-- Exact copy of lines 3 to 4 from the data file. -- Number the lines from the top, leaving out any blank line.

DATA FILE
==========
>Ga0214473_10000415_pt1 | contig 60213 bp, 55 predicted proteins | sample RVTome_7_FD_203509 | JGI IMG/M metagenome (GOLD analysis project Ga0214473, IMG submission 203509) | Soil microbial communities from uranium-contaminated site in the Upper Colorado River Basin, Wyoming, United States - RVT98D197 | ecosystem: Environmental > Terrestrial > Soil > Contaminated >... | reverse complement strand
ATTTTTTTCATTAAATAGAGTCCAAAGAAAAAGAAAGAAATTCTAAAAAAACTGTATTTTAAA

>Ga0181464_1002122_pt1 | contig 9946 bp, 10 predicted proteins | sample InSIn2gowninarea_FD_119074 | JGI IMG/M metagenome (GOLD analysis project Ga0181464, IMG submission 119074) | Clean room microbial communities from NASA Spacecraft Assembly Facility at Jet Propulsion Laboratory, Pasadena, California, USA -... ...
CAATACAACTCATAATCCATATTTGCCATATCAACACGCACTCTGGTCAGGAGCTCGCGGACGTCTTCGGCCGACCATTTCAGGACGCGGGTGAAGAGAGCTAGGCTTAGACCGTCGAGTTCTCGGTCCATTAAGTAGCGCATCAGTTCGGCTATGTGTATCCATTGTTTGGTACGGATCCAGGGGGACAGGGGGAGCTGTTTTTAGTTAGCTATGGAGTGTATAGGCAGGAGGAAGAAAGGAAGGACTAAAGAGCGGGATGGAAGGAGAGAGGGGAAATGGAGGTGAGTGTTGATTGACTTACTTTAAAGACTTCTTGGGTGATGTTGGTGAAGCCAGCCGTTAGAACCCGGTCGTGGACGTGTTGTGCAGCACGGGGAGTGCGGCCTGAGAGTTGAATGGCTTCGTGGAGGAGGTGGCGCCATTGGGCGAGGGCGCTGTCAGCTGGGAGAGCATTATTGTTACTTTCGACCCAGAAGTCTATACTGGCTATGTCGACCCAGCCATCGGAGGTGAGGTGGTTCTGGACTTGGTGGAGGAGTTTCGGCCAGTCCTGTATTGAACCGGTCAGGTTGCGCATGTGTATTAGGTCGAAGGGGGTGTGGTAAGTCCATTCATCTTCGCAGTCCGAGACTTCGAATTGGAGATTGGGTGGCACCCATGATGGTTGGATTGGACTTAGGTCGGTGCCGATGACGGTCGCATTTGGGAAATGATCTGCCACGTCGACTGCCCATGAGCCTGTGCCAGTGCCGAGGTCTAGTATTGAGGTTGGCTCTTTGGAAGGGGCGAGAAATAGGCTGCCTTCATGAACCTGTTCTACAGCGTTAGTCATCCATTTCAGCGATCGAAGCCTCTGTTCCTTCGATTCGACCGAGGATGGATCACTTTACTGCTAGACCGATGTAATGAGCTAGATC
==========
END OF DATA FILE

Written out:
>Ga0181464_1002122_pt1 | contig 9946 bp, 10 predicted proteins | sample InSIn2gowninarea_FD_119074 | JGI IMG/M metagenome (GOLD analysis project Ga0181464, IMG submission 119074) | Clean room microbial communities from NASA Spacecraft Assembly Facility at Jet Propulsion Laboratory, Pasadena, California, USA -... ...
CAATACAACTCATAATCCATATTTGCCATATCAACACGCACTCTGGTCAGGAGCTCGCGGACGTCTTCGGCCGACCATTTCAGGACGCGGGTGAAGAGAGCTAGGCTTAGACCGTCGAGTTCTCGGTCCATTAAGTAGCGCATCAGTTCGGCTATGTGTATCCATTGTTTGGTACGGATCCAGGGGGACAGGGGGAGCTGTTTTTAGTTAGCTATGGAGTGTATAGGCAGGAGGAAGAAAGGAAGGACTAAAGAGCGGGATGGAAGGAGAGAGGGGAAATGGAGGTGAGTGTTGATTGACTTACTTTAAAGACTTCTTGGGTGATGTTGGTGAAGCCAGCCGTTAGAACCCGGTCGTGGACGTGTTGTGCAGCACGGGGAGTGCGGCCTGAGAGTTGAATGGCTTCGTGGAGGAGGTGGCGCCATTGGGCGAGGGCGCTGTCAGCTGGGAGAGCATTATTGTTACTTTCGACCCAGAAGTCTATACTGGCTATGTCGACCCAGCCATCGGAGGTGAGGTGGTTCTGGACTTGGTGGAGGAGTTTCGGCCAGTCCTGTATTGAACCGGTCAGGTTGCGCATGTGTATTAGGTCGAAGGGGGTGTGGTAAGTCCATTCATCTTCGCAGTCCGAGACTTCGAATTGGAGATTGGGTGGCACCCATGATGGTTGGATTGGACTTAGGTCGGTGCCGATGACGGTCGCATTTGGGAAATGATCTGCCACGTCGACTGCCCATGAGCCTGTGCCAGTGCCGAGGTCTAGTATTGAGGTTGGCTCTTTGGAAGGGGCGAGAAATAGGCTGCCTTCATGAACCTGTTCTACAGCGTTAGTCATCCATTTCAGCGATCGAAGCCTCTGTTCCTTCGATTCGACCGAGGATGGATCACTTTACTGCTAGACCGATGTAATGAGCTAGATC